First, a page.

Unusual Signs Or Symptoms After Delivery May Indicate Thyroid Complications
Some thyroid complications can occur postpartum. People with a history of thyroid problems are at an increased risk of postpartum thyroiditis, a condition that occurs in about 5%-10% of people with ovaries when the thyroid becomes inflamed after having a baby. It may first cause the thyroid to be overactive, but it can eventually lead to an underactive thyroid.
How To Watch For Signs &symptoms Of Hypothyroidism During Pregnancy
Catching hypothyroidism earlier in the pregnancy gives the best chances of effective treatments and a healthy baby.
Signs and symptoms of hypothyroidism in pregnancy include:
- Weight Gain This is often missed due to pregnancy weight
- High Cholesterol Levels
- An Enlarged Thyroid Gland termed Goiter
- The Dangers of Leaving Hypothyroidism During Pregnancy Untreated
Hypothyroidism during pregnancy can negatively impact both the mother and the vulnerable baby growing in her womb. There are some non-surgical and natural treatments to try that do not include drugs in most cases.
Some women will need to take medication if their doctor recommends this. The worst-case scenarios of untreated hypothyroidism during pregnancy include miscarriage, preterm births, and coma for the mother. In extremely rare cases, the mother and/or baby could die.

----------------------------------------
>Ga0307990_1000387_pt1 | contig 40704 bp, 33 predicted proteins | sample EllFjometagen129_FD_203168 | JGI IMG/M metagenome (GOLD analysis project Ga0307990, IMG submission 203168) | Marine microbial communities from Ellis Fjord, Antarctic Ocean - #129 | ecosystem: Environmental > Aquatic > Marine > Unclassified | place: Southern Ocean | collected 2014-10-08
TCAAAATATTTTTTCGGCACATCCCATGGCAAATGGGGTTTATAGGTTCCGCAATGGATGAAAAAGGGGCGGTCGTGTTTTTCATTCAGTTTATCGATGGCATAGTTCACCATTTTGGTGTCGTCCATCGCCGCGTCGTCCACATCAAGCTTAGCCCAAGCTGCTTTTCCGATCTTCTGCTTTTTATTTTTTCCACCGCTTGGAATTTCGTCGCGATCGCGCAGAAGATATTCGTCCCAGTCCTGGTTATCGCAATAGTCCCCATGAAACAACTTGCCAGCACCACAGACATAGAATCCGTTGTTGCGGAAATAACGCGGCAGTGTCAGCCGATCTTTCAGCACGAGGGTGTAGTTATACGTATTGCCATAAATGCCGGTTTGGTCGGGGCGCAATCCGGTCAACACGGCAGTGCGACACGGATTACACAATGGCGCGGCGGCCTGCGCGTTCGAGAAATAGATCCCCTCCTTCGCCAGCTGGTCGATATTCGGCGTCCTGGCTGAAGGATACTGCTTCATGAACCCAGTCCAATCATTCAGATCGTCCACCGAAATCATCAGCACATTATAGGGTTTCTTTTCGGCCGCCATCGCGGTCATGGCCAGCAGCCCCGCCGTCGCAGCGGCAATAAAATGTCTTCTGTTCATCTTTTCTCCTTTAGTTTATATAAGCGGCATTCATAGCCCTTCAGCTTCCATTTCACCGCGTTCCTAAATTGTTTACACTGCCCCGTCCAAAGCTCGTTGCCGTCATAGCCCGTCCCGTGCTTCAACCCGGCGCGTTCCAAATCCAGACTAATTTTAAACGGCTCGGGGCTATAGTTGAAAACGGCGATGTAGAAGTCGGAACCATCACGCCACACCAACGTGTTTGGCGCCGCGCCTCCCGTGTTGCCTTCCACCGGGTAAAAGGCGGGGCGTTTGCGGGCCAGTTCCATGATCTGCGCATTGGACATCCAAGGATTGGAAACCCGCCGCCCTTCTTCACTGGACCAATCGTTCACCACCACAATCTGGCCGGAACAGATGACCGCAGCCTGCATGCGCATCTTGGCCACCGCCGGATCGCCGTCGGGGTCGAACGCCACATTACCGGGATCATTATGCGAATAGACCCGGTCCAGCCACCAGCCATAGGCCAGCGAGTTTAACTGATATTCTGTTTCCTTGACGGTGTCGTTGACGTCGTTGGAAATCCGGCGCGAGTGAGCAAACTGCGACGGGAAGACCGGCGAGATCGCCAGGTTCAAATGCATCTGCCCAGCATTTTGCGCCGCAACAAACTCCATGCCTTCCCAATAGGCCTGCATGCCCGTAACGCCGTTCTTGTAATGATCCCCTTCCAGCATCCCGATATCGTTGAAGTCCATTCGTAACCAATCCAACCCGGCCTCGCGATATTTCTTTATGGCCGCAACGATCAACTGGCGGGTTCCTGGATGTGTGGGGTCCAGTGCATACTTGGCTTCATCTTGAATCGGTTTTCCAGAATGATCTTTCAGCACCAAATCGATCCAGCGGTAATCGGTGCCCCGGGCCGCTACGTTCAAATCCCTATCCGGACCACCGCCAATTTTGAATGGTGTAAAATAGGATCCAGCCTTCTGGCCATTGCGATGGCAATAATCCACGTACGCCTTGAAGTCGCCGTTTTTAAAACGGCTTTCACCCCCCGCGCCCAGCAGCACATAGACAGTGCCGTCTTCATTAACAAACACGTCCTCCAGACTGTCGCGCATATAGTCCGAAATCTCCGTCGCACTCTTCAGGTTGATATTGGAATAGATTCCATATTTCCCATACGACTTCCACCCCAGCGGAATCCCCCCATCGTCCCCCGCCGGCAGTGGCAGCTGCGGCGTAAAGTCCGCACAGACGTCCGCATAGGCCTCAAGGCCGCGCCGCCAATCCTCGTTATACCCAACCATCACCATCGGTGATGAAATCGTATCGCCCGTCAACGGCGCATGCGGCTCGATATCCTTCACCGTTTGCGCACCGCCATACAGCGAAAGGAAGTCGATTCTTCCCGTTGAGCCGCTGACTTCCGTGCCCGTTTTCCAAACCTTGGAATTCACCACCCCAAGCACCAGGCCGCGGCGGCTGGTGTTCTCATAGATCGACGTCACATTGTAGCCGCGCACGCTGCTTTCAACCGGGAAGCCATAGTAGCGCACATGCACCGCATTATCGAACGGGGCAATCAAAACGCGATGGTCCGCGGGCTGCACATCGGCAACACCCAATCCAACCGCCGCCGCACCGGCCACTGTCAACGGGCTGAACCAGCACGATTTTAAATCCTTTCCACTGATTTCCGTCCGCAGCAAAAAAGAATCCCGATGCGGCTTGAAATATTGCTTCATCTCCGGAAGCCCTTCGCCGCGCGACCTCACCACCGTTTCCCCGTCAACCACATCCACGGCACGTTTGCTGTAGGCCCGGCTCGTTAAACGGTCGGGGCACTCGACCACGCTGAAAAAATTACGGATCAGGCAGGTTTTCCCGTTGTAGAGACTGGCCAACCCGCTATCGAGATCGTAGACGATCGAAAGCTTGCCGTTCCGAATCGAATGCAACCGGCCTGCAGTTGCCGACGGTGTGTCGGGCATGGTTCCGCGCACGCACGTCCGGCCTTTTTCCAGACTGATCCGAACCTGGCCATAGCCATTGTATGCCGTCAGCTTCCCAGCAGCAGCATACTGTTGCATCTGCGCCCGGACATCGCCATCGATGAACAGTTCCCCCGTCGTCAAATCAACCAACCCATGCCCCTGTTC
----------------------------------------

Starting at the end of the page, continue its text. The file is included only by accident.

Signs And Symptoms Of Hypothyroidism
The signs and symptoms of hypothyroidism are difficult to detect, and they differ from person to person.
However, early warning signs can include fatigue and weight gain. Yet, you may not recognize that these signs are linked to your thyroid until more symptoms arise. These include but are not limited to depression, puffy face, skin breakouts, constipation, decreased heart rate, stiff muscles and joints, dry and diminishing hair, feeling cold, memory loss, and reduced sweating.
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Risks Associated With Thyroid Dysfunction In Pregnancy
- Overt hypothyroidism and hyperthyroidism are associated with a range of adverse obstetric outcomes and risks to the baby .